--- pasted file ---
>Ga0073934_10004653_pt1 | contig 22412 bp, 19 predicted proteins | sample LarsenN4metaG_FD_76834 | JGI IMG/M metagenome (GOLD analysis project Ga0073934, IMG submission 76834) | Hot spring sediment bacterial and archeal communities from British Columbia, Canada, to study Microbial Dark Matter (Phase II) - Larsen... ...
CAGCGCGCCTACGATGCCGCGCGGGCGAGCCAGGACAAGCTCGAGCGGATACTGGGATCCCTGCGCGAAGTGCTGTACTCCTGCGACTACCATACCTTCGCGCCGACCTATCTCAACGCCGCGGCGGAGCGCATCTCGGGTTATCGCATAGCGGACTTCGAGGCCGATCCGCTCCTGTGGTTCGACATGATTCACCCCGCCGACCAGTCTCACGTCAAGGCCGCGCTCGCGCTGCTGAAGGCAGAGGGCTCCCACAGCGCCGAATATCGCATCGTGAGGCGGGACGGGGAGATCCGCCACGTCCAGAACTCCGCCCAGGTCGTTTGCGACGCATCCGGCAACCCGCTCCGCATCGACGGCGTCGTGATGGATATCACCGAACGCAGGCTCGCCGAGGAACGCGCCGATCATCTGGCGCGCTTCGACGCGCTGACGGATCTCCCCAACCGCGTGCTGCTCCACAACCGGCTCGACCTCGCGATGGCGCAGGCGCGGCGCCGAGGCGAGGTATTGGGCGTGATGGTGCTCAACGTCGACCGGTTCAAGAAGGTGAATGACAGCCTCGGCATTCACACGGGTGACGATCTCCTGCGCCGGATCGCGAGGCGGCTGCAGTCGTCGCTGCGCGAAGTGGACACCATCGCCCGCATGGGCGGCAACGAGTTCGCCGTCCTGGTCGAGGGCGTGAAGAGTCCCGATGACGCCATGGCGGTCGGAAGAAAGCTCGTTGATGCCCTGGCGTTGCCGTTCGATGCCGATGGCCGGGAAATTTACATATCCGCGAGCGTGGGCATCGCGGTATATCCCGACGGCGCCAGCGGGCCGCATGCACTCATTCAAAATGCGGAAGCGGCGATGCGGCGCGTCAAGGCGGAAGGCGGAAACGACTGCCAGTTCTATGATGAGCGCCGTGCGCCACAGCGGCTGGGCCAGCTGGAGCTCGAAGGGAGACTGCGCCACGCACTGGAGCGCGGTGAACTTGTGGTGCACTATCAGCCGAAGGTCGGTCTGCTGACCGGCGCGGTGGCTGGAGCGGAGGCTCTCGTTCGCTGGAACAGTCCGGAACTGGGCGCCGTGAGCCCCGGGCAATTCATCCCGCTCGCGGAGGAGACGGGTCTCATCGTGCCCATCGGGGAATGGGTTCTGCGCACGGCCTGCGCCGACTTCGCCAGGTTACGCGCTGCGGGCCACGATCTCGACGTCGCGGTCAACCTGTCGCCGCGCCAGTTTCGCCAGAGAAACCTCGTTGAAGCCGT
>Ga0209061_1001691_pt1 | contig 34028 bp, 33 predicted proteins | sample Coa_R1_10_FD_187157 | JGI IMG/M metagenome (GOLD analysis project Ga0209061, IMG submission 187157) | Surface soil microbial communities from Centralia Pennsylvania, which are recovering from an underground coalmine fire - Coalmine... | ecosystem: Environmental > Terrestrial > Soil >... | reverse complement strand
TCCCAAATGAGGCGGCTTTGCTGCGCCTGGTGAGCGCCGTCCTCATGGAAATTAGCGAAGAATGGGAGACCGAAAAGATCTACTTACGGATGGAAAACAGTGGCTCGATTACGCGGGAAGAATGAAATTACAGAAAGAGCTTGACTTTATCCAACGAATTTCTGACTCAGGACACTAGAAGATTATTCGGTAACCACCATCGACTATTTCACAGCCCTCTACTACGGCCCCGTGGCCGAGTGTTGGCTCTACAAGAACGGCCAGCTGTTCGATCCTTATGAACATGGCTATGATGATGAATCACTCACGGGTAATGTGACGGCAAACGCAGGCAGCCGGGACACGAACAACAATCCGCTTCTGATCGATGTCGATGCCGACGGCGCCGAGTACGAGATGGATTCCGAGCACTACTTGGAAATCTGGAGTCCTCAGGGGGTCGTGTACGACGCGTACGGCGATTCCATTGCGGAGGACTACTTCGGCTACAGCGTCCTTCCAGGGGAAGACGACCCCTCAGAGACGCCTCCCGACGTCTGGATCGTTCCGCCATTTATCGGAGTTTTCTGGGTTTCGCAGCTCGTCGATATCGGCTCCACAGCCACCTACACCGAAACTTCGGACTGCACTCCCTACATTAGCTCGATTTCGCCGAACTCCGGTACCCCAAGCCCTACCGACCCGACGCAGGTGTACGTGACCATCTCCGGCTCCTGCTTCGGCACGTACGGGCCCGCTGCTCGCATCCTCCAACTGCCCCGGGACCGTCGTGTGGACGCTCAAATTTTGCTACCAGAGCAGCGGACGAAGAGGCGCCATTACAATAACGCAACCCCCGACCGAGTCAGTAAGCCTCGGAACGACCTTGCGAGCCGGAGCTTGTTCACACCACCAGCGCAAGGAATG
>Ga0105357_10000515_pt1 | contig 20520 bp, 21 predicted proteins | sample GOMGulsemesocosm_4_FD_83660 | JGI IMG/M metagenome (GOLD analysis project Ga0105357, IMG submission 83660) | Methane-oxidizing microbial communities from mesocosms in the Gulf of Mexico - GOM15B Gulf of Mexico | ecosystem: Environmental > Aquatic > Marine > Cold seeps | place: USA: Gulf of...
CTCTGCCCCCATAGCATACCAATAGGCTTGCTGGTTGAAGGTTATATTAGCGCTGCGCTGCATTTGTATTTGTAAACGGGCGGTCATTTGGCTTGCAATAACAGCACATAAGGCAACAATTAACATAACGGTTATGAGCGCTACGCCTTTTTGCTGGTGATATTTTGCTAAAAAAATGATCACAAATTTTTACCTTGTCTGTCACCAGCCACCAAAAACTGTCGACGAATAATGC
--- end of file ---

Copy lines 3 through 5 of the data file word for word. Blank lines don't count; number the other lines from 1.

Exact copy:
>Ga0209061_1001691_pt1 | contig 34028 bp, 33 predicted proteins | sample Coa_R1_10_FD_187157 | JGI IMG/M metagenome (GOLD analysis project Ga0209061, IMG submission 187157) | Surface soil microbial communities from Centralia Pennsylvania, which are recovering from an underground coalmine fire - Coalmine... | ecosystem: Environmental > Terrestrial > Soil >... | reverse complement strand
TCCCAAATGAGGCGGCTTTGCTGCGCCTGGTGAGCGCCGTCCTCATGGAAATTAGCGAAGAATGGGAGACCGAAAAGATCTACTTACGGATGGAAAACAGTGGCTCGATTACGCGGGAAGAATGAAATTACAGAAAGAGCTTGACTTTATCCAACGAATTTCTGACTCAGGACACTAGAAGATTATTCGGTAACCACCATCGACTATTTCACAGCCCTCTACTACGGCCCCGTGGCCGAGTGTTGGCTCTACAAGAACGGCCAGCTGTTCGATCCTTATGAACATGGCTATGATGATGAATCACTCACGGGTAATGTGACGGCAAACGCAGGCAGCCGGGACACGAACAACAATCCGCTTCTGATCGATGTCGATGCCGACGGCGCCGAGTACGAGATGGATTCCGAGCACTACTTGGAAATCTGGAGTCCTCAGGGGGTCGTGTACGACGCGTACGGCGATTCCATTGCGGAGGACTACTTCGGCTACAGCGTCCTTCCAGGGGAAGACGACCCCTCAGAGACGCCTCCCGACGTCTGGATCGTTCCGCCATTTATCGGAGTTTTCTGGGTTTCGCAGCTCGTCGATATCGGCTCCACAGCCACCTACACCGAAACTTCGGACTGCACTCCCTACATTAGCTCGATTTCGCCGAACTCCGGTACCCCAAGCCCTACCGACCCGACGCAGGTGTACGTGACCATCTCCGGCTCCTGCTTCGGCACGTACGGGCCCGCTGCTCGCATCCTCCAACTGCCCCGGGACCGTCGTGTGGACGCTCAAATTTTGCTACCAGAGCAGCGGACGAAGAGGCGCCATTACAATAACGCAACCCCCGACCGAGTCAGTAAGCCTCGGAACGACCTTGCGAGCCGGAGCTTGTTCACACCACCAGCGCAAGGAATG
>Ga0105357_10000515_pt1 | contig 20520 bp, 21 predicted proteins | sample GOMGulsemesocosm_4_FD_83660 | JGI IMG/M metagenome (GOLD analysis project Ga0105357, IMG submission 83660) | Methane-oxidizing microbial communities from mesocosms in the Gulf of Mexico - GOM15B Gulf of Mexico | ecosystem: Environmental > Aquatic > Marine > Cold seeps | place: USA: Gulf of...